Thanks, Reid. I totally agree with you -- the spec doesn't dictate when the database insert would occur, which is purely implementation dependent. However, I do feel that the spec poses certain (unnecessary?) challenge to both server providers and bean providers. From the server provider's perspective, the data needed to form a new record has to be collected in separate steps (collecting CMP fields in ejbCreate and then collecting CMR fields, i.e. foreign keys, in ejbPostCreate). From the bean provider's perspective, the code has to be written to manage (establish) the relationship for new entities even when the spec claims that the container will manage relationship automatically. Wouldn't it be nicer and cleaner if the spec can allow the bean provider to hand the foreign key values over to the container (in ejbCreate) and the container takes from there? Thanks again. [ March 04, 2004: Message edited by: Jiang Lin ]
Reid M. Pinchback
Joined: Jan 25, 2002
Originally posted by Jiang Lin: Wouldn't it be nicer and cleaner if the spec can allow the bean provider to hand the foreign key values over to the container (in ejbCreate) and the container takes from there?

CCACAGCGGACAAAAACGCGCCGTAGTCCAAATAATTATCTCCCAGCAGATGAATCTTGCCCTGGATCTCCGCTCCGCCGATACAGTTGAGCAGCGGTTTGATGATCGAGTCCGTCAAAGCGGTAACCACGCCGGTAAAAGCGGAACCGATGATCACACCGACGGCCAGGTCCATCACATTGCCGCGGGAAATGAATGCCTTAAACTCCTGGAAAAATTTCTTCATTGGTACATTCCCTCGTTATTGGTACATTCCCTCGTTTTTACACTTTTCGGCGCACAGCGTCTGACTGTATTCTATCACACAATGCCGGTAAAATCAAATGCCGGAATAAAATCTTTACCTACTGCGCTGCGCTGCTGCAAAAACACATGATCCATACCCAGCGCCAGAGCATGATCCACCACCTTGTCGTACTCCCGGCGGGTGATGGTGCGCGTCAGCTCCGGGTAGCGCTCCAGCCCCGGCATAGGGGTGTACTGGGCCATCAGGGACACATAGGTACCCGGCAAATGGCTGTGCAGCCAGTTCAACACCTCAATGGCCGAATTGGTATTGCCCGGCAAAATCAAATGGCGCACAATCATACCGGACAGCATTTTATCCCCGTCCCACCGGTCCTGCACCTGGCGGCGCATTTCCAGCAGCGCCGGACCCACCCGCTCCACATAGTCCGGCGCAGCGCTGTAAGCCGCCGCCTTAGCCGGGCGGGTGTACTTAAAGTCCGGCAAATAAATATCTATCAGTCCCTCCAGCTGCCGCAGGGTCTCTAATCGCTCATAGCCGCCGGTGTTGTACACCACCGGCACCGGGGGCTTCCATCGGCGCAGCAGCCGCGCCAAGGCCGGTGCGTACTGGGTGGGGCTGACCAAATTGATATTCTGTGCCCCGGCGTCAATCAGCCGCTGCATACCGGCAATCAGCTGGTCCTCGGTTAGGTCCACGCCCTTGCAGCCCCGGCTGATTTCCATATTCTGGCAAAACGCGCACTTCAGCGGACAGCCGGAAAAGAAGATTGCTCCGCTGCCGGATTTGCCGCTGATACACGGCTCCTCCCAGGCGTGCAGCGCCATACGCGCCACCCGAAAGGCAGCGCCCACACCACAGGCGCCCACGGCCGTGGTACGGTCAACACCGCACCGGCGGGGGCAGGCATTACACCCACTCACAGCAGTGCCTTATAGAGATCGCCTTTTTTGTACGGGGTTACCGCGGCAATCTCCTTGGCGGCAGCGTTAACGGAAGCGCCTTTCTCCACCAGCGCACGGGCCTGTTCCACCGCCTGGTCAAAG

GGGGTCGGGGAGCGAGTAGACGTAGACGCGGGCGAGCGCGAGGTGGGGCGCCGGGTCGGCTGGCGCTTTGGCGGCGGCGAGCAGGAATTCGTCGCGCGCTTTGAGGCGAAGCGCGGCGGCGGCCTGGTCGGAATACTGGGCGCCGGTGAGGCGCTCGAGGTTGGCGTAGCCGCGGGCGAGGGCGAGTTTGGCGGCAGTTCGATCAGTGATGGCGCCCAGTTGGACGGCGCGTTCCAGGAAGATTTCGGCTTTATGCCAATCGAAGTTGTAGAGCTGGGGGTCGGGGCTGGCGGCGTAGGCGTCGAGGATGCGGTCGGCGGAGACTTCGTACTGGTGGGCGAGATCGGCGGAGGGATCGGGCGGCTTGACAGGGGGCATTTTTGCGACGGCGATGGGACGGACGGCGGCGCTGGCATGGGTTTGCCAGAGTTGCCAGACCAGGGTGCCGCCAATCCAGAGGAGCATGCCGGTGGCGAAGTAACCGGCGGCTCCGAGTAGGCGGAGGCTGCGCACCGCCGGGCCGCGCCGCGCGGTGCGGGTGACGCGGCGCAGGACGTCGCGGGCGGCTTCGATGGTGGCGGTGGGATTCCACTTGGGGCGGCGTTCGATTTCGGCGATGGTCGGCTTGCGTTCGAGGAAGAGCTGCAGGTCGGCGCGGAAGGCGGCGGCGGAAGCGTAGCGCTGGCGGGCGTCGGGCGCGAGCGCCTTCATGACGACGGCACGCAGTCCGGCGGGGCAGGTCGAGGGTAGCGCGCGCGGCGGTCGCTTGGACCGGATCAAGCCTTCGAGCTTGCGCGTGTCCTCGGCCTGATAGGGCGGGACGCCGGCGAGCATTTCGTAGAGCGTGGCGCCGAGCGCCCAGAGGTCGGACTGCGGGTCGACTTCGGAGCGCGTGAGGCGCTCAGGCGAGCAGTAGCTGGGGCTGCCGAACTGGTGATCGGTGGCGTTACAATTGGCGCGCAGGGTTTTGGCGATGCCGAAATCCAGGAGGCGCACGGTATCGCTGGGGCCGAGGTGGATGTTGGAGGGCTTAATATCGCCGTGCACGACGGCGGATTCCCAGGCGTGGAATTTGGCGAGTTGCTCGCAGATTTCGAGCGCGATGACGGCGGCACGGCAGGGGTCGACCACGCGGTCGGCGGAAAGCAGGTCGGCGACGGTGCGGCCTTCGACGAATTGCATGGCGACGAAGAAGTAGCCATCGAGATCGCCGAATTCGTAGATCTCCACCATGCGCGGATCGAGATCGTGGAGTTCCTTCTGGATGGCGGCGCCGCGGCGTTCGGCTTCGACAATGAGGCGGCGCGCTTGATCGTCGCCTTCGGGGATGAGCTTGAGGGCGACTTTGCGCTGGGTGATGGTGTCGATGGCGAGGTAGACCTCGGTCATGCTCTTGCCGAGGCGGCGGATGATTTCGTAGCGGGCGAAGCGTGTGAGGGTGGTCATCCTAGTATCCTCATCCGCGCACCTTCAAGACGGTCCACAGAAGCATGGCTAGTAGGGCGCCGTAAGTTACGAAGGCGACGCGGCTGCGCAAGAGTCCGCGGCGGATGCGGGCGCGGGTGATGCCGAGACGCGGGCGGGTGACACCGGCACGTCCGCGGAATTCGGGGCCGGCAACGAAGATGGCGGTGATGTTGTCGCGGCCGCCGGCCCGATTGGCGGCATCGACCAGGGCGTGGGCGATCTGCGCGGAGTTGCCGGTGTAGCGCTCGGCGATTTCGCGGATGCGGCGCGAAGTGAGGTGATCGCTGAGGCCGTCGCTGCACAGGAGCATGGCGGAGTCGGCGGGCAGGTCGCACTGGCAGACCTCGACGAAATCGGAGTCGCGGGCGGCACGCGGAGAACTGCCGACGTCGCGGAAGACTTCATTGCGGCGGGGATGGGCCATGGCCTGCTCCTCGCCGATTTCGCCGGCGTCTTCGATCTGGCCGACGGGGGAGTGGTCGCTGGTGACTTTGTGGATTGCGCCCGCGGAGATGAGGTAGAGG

Understandable, but I think there are a number of very good reasons why the spec didn't take that approach (which is always open to the developer anyways - it just means the bean provider has taken over responsibility for managing relationships). 1. Relationships may not be managed by directly embedded foreign keys, they could be handled via intermediate relationship tables, stored procedures, database-specific object id management, etc. The concept of a bean provider giving a foreign key to an entity bean during creation may not map well to this. 2. The spec allows for unknown primary key classes. The bean provider may not even know how entities are keyed; single field, multiple field, generated via java code, generated via the database, etc. Again, the concept of giving the foreign key to ejbCreate may not seem so well formed. 3. EJB container vendors compete over performance. If you create a couple of related beans in the same transaction, there is a potential performance optimization to use for unknown primary key classes generated via the database... one query gets keys for all the to-be created entities, and then the newly created entities are written to the database. It cuts the number of database interactions approximately in half. This kind of optimization isn't possible without a very carefully crafted (even if not seemingly as clean) collection of lifecycle callbacks. 4. Bidirectional relationship navigation may require two entities to be updated - you don't just have to give the primary key for a director to a new movie, but the movie needs to be given the primary key for the director in order to maintain the relationship. The example HFE provides in the book suggests simpler options than the approach documented by the spec, but real projects deal with a broad range of relationships and optimizations and the spec tries to accomodate multiple approaches. Simplicity is nice, I definitely agree. It may just be that, given all the assorted real-world scenarios, the entity bean lifecycle and CMR handling is as simple as Sun could get.